John Conyers announces retirement amid sex harassment claims
Michigan lawmaker John Conyers, who is facing claims that he sexually harassed former aides, has said he will retire from the US House of Representatives.
Last month the 88-year-old admitted to settling a wrongful dismissal complaint in 2015 with a former employee who claims he sexually harassed her.
More women have come forward to accuse Mr Conyers of sexual misconduct, but he denies any wrongdoing.
He said he will endorse his son, John Conyers III, to replace him.
"My legacy can't be compromised or diminished in any way by what we're going through now. This too shall pass," he told local Detroit radio host Mildred Gaddis in a phone call on Tuesday.
"I want you to know that my legacy will continue through my children. I have a great family here and especially in my oldest boy, John Conyers III, who incidentally I endorsed to replace me in my seat in Congress," he added.
Mr Conyers' great-nephew, Michigan state Senator Ian Conyers, had earlier told US media he would seek the embattled lawmaker's seat. It was unclear if the 29-year-old still planned to run.
The announcement came a day after another woman who previously worked for the congressman accused him of groping her.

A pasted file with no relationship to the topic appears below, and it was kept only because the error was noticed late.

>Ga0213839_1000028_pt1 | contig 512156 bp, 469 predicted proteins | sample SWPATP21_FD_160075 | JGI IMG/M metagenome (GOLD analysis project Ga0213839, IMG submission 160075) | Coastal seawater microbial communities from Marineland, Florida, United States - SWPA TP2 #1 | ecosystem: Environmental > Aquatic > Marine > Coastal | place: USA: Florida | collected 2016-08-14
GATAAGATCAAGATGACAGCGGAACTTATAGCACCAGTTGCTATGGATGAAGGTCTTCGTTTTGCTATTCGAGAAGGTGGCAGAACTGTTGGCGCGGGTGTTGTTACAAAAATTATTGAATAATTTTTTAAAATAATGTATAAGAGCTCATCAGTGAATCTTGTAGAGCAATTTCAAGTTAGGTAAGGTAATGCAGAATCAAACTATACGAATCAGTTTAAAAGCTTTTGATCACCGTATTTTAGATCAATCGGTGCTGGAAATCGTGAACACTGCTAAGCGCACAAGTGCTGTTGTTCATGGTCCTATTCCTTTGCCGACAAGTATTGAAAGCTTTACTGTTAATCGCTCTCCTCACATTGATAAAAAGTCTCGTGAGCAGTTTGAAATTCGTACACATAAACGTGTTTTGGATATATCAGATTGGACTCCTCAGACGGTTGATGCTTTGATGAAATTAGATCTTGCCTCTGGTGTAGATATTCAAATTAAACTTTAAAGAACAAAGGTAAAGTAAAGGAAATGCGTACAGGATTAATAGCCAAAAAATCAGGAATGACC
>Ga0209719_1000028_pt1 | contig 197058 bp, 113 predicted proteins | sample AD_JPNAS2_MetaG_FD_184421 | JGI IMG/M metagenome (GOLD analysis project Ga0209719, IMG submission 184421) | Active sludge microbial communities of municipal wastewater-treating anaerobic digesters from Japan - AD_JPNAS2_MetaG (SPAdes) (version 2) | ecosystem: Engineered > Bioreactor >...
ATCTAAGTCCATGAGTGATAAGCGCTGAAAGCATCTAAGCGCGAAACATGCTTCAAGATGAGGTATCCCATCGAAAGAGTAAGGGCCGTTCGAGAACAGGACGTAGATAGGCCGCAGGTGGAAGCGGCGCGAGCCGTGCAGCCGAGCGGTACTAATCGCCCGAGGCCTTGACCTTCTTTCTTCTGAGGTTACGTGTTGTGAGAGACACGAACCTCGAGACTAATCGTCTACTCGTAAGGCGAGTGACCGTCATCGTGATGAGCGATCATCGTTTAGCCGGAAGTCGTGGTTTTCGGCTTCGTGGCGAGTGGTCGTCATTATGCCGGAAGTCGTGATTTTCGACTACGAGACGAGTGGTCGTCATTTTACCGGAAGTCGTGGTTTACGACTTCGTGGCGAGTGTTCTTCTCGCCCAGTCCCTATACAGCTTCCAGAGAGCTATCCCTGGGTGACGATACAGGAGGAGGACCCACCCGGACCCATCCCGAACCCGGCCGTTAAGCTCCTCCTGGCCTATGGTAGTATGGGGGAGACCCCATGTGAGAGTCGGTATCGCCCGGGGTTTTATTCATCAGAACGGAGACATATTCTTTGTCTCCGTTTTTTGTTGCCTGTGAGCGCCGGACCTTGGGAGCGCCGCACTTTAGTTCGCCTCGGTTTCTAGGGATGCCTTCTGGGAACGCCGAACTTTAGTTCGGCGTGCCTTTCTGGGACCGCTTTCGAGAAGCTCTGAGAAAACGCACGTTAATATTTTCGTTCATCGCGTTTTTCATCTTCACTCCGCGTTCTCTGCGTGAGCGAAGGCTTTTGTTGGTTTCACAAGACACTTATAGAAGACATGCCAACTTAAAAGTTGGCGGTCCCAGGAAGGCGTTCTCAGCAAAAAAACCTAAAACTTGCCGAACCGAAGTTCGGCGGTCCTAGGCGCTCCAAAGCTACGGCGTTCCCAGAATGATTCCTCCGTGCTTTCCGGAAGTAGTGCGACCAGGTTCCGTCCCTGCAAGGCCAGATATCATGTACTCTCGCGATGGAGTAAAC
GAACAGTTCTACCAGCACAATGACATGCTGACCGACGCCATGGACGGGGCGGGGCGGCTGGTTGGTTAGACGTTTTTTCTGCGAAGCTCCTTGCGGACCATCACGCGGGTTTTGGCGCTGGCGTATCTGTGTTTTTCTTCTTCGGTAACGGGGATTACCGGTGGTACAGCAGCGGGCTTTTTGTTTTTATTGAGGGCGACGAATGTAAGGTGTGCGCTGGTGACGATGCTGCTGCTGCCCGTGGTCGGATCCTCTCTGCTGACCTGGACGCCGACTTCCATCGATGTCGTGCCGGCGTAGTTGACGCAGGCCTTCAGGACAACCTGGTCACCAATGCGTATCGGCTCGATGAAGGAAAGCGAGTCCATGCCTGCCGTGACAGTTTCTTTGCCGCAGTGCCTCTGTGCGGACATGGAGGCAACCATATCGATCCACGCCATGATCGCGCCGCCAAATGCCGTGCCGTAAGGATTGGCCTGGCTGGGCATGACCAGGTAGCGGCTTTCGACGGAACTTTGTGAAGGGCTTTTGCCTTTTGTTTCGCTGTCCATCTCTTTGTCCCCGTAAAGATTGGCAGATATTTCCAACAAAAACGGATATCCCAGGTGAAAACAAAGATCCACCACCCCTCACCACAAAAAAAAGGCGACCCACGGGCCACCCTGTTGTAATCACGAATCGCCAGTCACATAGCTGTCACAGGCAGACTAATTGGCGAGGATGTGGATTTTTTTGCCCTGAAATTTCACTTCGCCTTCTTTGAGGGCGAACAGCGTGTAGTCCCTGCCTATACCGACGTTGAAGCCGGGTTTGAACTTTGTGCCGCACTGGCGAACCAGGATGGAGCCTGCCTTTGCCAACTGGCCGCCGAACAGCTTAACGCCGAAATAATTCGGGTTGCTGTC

The allegation made by Elisa Grubbs, who worked for Mr Conyers for more than a decade, was revealed in a sworn legal statement released by her lawyer.
She said on Monday that the congressman has slid his hand up her skirt as the two sat in church together.
Mr Conyers, a founding member of the Congressional Black Caucus and the longest serving current House member, has faced increasing pressure to resign after it was first revealed last month that he agreed to settle a sexual harassment case with a former employee.
He acknowledged the 2015 payment of $27,000 (£20,000), but denied misconduct.
Top Democrat and House Minority Leader Nancy Pelosi and her Republican counterpart, House Speaker Paul Ryan, have both called on Mr Conyers to step aside.
His former deputy chief of staff also came forward with claims that he had groped her and repeatedly propositioned her for sex.
Last month Mr Conyers stepped down from his post as the ranking member of the powerful House Judiciary Committee following the allegations. The House Ethics Committee has also launched an investigation into Mr Conyers.
Mr Conyers, who represents the Detroit area as a Democrat, first won election in 1964 after working as a civil rights campaigner.
He returned to his home district last week, where he checked himself into hospital for what family representatives said was a stress-related illness.
More than 100 supporters rallied at a church in Detroit on Monday to encourage Mr Conyers to resist calls from him to step down.